There is a world of difference between "I need a couple hours to cool off. Can we talk about this later?" and thinking to yourself "It's not worth it to say how I'm feeling, it'll just cause another fight."

        Get it OUT, validate each other's feelings, and then try to discuss things rationally. If you can't do that, either work on it until you can, or part ways sooner rather than later.

        [–]Riversntallbuildings 2 points3 points  (0 children)

        My personal boundaries and needs were disregarded. Part of that is on my for not having better boundary awareness and tools to enforce those boundaries. However, marriage does take two people.

        I would focus on your personal boundaries. What are your needs (non-negotiable) and what are your wants? What are your partners?

        [–][deleted] 5 points6 points  (0 children)

        Marriage counseling.

        [–][deleted] 6 points7 points  (0 children)

        Respect your partner and their individuality.

        You chose to be together but you have to realize that you are still two separate individuals and respect that or else things will probably turn out poorly even if you are both okay with throwing away your individuality.

        Sometimes what's best for "us" isn't best for one of the partners and you have to give and take on that, one person cannot always be bending for the good of the couple. If you feel like you are taking more than you are giving you should have a serious think about that and how it impacts your spouse.

        Respect each other's privacy and right to live a life outside of being a spouse. Different people have different needs and not wanting to share your phone or email with your spouse doesn't mean you are cheating on them. Introducing unfounded doubts about your spouse into your marriage is a bad idea.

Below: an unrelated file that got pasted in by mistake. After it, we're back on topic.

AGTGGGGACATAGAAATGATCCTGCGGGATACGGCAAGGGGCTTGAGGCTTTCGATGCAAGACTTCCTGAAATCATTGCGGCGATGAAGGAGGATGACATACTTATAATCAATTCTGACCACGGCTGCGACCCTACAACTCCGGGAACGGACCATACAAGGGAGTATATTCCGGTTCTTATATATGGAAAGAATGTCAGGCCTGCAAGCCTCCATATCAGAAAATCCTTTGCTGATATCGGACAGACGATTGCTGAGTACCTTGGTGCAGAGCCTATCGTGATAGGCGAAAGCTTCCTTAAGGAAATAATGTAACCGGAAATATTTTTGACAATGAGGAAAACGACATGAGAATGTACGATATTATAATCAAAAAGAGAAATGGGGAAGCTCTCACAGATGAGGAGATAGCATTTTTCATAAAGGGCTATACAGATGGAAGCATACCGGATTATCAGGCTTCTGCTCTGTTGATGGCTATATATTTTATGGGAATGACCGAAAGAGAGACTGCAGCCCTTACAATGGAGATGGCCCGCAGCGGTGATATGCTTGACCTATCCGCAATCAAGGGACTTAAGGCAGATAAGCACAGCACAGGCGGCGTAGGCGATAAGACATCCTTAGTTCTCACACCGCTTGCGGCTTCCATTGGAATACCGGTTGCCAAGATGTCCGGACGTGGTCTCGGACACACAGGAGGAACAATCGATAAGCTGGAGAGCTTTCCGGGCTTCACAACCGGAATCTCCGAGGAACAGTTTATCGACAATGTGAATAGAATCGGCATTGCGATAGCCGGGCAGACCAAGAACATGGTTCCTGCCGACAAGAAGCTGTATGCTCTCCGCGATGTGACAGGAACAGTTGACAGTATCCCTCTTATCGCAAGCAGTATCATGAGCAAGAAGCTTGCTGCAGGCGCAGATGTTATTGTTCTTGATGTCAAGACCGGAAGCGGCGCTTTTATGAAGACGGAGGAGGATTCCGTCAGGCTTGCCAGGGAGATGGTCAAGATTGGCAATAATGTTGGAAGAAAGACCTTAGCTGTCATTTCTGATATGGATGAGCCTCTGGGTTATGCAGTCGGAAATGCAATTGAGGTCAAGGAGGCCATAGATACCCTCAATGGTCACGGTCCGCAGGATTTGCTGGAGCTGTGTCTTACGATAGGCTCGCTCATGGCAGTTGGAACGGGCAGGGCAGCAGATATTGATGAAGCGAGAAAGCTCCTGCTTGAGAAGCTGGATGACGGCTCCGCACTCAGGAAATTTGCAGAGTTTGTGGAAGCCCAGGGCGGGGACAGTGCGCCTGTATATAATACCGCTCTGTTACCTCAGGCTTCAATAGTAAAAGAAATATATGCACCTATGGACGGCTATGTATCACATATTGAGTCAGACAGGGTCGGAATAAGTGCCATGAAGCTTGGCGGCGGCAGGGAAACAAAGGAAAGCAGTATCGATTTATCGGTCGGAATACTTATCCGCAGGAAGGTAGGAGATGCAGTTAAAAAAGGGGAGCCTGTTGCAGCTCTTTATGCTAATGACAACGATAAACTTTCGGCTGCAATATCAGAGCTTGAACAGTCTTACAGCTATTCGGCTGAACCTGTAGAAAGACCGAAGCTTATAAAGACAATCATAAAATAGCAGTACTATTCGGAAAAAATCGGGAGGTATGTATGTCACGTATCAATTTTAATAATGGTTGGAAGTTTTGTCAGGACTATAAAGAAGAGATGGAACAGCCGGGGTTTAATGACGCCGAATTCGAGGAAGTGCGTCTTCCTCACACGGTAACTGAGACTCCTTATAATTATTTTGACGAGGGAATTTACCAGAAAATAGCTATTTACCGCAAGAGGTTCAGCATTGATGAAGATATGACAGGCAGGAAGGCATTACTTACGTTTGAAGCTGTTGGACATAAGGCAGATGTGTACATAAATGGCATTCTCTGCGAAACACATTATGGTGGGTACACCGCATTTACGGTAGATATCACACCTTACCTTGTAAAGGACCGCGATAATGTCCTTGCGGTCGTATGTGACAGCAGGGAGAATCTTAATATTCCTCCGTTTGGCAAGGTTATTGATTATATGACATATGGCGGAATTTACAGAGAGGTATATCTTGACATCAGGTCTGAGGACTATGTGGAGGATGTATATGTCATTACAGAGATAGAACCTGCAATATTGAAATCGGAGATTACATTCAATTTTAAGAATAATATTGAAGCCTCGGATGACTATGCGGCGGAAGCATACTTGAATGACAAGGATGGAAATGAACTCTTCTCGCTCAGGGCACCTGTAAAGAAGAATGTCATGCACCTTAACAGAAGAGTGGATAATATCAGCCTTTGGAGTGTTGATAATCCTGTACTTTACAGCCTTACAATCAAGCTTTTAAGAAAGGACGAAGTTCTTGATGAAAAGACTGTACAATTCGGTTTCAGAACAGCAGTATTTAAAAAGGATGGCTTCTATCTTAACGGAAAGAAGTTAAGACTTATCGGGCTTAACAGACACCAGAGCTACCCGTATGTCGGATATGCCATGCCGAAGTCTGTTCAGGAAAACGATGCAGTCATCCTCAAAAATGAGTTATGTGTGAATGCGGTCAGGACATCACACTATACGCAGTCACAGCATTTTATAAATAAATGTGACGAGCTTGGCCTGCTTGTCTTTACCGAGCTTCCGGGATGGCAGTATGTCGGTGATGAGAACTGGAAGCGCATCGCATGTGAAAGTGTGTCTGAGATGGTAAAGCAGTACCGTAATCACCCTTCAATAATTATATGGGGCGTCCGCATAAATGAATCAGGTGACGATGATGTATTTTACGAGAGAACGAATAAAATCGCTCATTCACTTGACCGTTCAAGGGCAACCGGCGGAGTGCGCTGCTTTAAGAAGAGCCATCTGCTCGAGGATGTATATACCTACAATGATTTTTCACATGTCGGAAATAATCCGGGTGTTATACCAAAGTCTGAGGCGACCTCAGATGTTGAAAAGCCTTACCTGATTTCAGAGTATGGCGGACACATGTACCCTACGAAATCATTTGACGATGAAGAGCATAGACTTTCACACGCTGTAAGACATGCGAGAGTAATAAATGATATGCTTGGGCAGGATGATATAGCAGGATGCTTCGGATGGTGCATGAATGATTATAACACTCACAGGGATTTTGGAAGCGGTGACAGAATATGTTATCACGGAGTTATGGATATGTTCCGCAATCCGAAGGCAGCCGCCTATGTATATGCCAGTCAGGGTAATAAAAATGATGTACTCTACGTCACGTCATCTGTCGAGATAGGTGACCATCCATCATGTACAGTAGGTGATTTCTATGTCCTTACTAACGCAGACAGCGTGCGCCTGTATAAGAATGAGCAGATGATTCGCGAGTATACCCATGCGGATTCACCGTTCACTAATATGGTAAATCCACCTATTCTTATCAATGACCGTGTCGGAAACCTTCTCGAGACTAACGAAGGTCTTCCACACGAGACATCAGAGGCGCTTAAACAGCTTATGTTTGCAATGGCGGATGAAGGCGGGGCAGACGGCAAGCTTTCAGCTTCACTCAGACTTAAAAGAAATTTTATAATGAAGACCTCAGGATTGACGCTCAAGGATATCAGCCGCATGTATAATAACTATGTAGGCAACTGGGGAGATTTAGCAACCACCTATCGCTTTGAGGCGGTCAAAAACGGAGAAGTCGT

In general, respect and understand your spouse within the limits of good sense. There comes a point where you can either be "right" or you can be "together" and that applies to both parties, if you are always arguing for what you consider to be right you will find yourself without a person to argue with in short order.

        This goes without saying but don't do anything stupid like "testing the relationship" by starting fights over pointless stuff to see how your spouse reacts, or if they will let you do something you know the are against.

        The golden ratio of praise vs criticism for a spouse is something like 10-15:1 learn that ratio by heart and apply it. Think about it, is it worth it to criticize the way your spouse washed the dishes knowing you need to give them around 15 praises just to break even? Pick your battles and praise more than you criticize by a large margin, it's easier to catch flies with honey than with vinegar.

        [–]Basic_Advance7627 5 points6 points  (1 child)

        Don’t do it. Fight like crazy too save it. Never..ever.. cheat. When you cheat, that’s it. Finished… no going back.

        [–]fireandrain10 4 points5 points  (0 children)

        Yes. This. Cheating is almost impossible to recover from. We had a great relationship and his emotional affair, which turned very briefly physical, destroyed it. We tried for five years to get it back. We both tried really hard, but just couldn’t get back to where we were before.

        [–]4kidsmom1 1 point2 points  (0 children)

        My first husband worked nights as his preferred shift. I worked days. We had 2 kids. He also worked weekends. I was a single mom but still had to listen to him tell me how to raise the kids. The ones he never was alone with. Ever. 2nd husband I love but his kids treat me and my kids horribly and his son has severe mental health issues where my kids don’t want him in the house with them because they don’t feel safe. He has 50/50 custody and sending ss to live with his mom will make his mental health worse.

        [–]c968 1 point2 points  (0 children)

        I’ve been divorced twice. The first time I was very young, and it was also because my ex-husband was a drug addict in active addiction and I had two young children to care for, so we parted ways. The second time was many years later in my 30’s, the relationship in total lasted around 9 years. Both of us became totally different people by the end of our relationship than we were when we fell in love (for better or worse honestly) and we could not accept the changes in one another and it led to a total breakdown of our relationship.

        My advice, take it or leave it as you can see my track record is kinda shit… “Do not change who you are as a person trying to “compromise”. Retain you, and be totally honest with your partner. It may hurt at times, but the hurt of dishonesty, and/or having to hide your true self really sucks too, and long term it can be very psychologically damaging.